FIG. 2 is a plan view of a piezoelectric fan 200 according to an embodiment of the invention. As illustrated in FIG. 2, piezoelectric fan 200 comprises a piezoelectric actuator patch 210 and a blade 220 attached to piezoelectric actuator patch 210. Blade 220 comprises a hole 221 and a door 222 adjacent to hole 221. Door 222 is larger (e.g., wider and/or longer) than hole 221, which means that hole 221 is not visible in FIG. 2. (Its presence, however, is indicated with a reference numeral and an arrow.) Although only a single door is shown, a non-illustrated embodiment may have more than one door. Space constraints, manufacturing details, and other factors will limit the number of doors that may be used.

Door 222 is attached to blade 220 with a hinge 223 capable of allowing door 222 to open and close. As an example, piezoelectric actuator patch 210, blade 220, hole 221, and door 222 can be similar to, respectively, piezoelectric actuator patch 110, blade 120, hole 121, and door 122, all of which are shown in FIG. 1. In some respects, hinge 223 can be similar to hinge 123, also shown in FIG. 1, but certain differences, as in orientation with respect to the fan blade, may exist for at least some embodiments, as more fully described below.

Blade 220 has a long axis 225 and a short axis 226. As may be seen in FIG. 2, a longest dimension of hinge 223 is substantially parallel to long axis 225. This orientation of hinge 223 means that door 222 swings from side to side of blade 220 (rather than swinging from end to end (i.e., base to tip or vice versa) as was the case with door 122 of piezoelectric fan 100).

In some embodiments, piezoelectric fan 200 further comprises additional hinges 224 that work with hinge 223 to attach door 222 to blade 220. Various embodiments employ one or more of hinges 223 and 224, and locate them in various places along door 222, whether at a center of door 222 at or near where hinge 223 is shown in FIG. 2, toward an end of door 222 at or near where hinges 224 are shown in FIG. 2, or at some other location (such as on the other side of hole 221).

In the illustrated embodiment, door 222 has a first length and hinge 223 has a second length that is no more than one third as great as the first length, and in some cases much shorter. A reason for this is that in the FIG. 2 configuration the length of the spring tends to stiffen blade 220, since they are aligned with a direction along which blade 120 bends during its motion, with longer springs augmenting this effect. Accordingly, shorter springs may be preferred for at least some embodiments of piezoelectric fan 200 (or other piezoelectric fans according to other embodiments of the invention).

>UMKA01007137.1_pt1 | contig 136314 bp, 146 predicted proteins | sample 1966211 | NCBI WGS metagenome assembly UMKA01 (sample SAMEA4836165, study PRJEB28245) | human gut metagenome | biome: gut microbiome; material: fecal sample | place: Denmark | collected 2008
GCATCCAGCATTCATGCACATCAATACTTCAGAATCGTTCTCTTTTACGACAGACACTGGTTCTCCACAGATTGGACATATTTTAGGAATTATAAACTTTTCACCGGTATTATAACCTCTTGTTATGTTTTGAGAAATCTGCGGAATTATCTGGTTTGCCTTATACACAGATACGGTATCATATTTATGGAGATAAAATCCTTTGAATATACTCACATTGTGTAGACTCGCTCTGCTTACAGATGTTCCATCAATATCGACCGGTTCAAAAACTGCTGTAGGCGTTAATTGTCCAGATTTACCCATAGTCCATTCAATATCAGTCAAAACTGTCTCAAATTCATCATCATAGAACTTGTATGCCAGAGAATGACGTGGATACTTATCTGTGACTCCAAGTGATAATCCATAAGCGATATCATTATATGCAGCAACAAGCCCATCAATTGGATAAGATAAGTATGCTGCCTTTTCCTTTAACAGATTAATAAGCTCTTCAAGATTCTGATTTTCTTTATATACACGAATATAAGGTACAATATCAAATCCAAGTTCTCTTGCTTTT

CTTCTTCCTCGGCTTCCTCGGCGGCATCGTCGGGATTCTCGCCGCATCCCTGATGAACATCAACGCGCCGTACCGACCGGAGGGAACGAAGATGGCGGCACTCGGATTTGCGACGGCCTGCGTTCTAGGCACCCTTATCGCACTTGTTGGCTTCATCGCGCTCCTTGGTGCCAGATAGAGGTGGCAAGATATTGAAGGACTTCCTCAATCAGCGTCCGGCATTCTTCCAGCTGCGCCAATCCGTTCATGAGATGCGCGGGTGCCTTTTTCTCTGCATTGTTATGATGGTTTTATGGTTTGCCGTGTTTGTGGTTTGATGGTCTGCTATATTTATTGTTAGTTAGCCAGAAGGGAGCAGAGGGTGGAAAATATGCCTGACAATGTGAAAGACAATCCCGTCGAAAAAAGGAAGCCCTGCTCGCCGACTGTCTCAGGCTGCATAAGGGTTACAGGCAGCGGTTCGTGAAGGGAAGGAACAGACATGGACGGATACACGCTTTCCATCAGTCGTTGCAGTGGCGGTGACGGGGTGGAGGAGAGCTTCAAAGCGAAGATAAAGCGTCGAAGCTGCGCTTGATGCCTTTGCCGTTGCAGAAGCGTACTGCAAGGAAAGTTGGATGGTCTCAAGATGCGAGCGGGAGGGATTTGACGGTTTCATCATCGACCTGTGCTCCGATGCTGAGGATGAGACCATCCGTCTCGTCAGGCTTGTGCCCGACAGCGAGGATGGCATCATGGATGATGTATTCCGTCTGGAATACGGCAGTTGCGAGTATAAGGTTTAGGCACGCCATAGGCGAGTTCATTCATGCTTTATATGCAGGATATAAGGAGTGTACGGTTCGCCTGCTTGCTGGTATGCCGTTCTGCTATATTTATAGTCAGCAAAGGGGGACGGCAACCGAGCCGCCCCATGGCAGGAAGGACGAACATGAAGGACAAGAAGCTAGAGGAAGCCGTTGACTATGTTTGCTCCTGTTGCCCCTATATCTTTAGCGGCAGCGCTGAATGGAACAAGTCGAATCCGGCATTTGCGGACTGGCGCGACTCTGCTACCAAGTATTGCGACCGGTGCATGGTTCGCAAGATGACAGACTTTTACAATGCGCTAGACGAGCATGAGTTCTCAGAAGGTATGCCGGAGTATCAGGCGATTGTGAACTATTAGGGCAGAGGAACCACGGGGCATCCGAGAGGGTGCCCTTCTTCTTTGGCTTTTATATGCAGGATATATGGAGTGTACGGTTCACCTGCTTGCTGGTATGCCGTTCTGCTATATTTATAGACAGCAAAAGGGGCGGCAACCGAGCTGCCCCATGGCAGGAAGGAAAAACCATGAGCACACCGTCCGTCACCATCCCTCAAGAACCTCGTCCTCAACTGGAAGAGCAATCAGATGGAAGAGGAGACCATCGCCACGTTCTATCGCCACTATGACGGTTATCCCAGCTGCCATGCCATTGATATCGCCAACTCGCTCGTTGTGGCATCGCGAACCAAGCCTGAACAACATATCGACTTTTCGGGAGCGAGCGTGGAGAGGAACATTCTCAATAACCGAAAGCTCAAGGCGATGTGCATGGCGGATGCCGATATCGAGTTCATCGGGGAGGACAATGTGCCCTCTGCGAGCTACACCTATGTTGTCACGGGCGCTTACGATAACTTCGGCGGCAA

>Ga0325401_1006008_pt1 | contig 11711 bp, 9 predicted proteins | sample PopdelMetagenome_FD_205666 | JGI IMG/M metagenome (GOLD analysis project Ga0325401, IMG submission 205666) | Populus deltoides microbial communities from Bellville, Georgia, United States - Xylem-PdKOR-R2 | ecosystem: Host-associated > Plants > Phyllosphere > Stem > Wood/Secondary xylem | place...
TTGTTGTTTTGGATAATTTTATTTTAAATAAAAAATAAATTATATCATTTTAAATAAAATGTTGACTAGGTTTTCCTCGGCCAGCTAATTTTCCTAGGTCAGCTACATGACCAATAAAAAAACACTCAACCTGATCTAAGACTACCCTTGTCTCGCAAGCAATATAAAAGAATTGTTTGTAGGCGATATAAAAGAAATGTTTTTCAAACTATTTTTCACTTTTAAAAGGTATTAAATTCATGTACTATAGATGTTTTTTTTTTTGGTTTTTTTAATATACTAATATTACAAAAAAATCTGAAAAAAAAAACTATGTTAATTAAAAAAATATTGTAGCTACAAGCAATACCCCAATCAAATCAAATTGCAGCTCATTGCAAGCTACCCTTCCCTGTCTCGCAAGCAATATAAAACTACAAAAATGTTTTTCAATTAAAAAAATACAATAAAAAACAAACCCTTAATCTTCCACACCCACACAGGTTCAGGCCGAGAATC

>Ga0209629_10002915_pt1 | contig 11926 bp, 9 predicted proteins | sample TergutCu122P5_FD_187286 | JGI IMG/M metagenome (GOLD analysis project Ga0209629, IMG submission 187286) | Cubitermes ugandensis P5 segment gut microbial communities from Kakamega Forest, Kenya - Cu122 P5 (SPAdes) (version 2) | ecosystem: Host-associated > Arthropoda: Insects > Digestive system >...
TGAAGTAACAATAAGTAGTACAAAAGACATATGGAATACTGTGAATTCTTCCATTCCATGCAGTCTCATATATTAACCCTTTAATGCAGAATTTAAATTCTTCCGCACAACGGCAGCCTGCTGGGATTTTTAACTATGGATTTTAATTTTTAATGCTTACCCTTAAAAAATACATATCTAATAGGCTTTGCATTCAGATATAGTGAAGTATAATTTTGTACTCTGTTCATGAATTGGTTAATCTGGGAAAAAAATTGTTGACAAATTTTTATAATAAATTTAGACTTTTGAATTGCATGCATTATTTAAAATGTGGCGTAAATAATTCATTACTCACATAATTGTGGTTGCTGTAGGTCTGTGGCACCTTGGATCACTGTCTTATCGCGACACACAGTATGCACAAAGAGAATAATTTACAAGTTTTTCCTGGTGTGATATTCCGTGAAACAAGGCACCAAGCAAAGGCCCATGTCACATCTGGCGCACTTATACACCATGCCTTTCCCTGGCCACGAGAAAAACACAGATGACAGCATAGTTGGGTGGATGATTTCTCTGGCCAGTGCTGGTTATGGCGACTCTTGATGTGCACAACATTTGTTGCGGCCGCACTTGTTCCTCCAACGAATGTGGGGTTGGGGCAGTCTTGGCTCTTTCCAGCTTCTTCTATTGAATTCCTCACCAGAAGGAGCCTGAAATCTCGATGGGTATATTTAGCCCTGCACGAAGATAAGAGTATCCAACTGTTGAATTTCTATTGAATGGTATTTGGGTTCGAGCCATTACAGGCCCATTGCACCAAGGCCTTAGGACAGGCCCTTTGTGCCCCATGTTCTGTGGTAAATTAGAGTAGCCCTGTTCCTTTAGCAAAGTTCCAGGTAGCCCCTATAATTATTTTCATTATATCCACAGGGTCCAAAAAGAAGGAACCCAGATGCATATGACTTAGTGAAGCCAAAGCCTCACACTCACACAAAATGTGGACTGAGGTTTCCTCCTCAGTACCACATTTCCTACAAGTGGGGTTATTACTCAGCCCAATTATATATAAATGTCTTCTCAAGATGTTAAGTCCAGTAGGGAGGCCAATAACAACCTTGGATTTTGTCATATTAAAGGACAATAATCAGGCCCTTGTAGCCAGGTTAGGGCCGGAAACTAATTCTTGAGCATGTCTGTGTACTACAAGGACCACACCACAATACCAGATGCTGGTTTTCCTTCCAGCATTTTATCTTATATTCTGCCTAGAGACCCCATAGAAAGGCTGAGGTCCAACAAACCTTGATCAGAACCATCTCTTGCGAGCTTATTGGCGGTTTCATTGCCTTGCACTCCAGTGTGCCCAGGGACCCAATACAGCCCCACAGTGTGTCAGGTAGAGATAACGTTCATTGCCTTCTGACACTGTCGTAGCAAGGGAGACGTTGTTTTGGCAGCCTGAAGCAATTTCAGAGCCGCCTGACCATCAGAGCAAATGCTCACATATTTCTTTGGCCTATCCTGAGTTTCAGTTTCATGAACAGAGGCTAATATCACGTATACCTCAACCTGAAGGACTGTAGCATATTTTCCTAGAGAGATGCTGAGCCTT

FIG. 3 is an elevational view of a cooling device 300 containing a piezoelectric fan according to an embodiment of the invention. As illustrated in FIG. 3, cooling device 300 comprises a heatsink 301 having a base 302 and a plurality of fins 303 extending from base 302. Cooling device 300 further comprises a piezoelectric fan 305 comprising a piezoelectric actuator patch 310 to which are attached a plurality of blades 320. (It should be understood that although piezoelectric fan 305 contains a plurality of fan blades, other embodiments of the invention, including, for example, those shown in FIGS. 1 and 2, may or may not have multiple blades. In some embodiments such fans may have only the single blade shown.)

A neck 340 adjacent to actuator patch 310 intervenes between blades 320 and piezoelectric actuator patch 310. Each one of blades 320 is similar to blade 120 that is shown in FIG. 1. Accordingly, each one of blades 320 comprises a hole and a door adjacent to the hole, and the door is attached to the blade with a hinge that permits the door to open and close. The holes, doors, and hinges of blades 320 are not shown in FIG. 3, but they are similar to hole 121, door 122, and hinge 123, all of which are shown in FIG. 1. As may be seen in FIG. 3, plurality of fins 303 and plurality of blades 320 are arranged in alternating relationship to each other.

The motion of plurality of blades 320, from the perspective of FIG. 3, would be into and out of the paper. In a non-illustrated embodiment, adjacent fan blades could be made to oscillate in such a way that the blades move away from each other and then toward each other so as to rapidly force air from between them as they approach each other.

FIG. 4 is a flowchart illustrating a method 400 of cooling a microelectronic device according to an embodiment of the invention. A step 410 of method 400 is to provide a piezoelectric fan comprising a piezoelectric actuator patch and a blade attached to the piezoelectric actuator patch, wherein the blade comprises a hole and a door adjacent to the hole and the door is attached to the blade with a hinge capable of allowing the door to open and close. As an example, the piezoelectric actuator patch, the blade, the hole, the door, and the hinge can be similar to, respectively, piezoelectric actuator patch 110, blade 120, hole 121, door 122, and hinge 123, each of which are shown in FIG. 1.

A step 420 of method 400 is to place the piezoelectric fan adjacent to the microelectronic device. In this context, “adjacent to” means near enough to influence a temperature of the microelectronic device.

A step 430 of method 400 is to operate the piezoelectric fan in such a way that the door opens when the blade moves in a first direction and closes when the blade moves in a second direction. In one embodiment, step 430 comprises driving the blade at its resonant frequency. Opening the door when the fan moves in one direction but not the other reduces the amount of air that is pulled back into the vicinity of the blade, thus increasing the amount of hot air that is moved away from the blade and, as a result, enhancing cooling performance.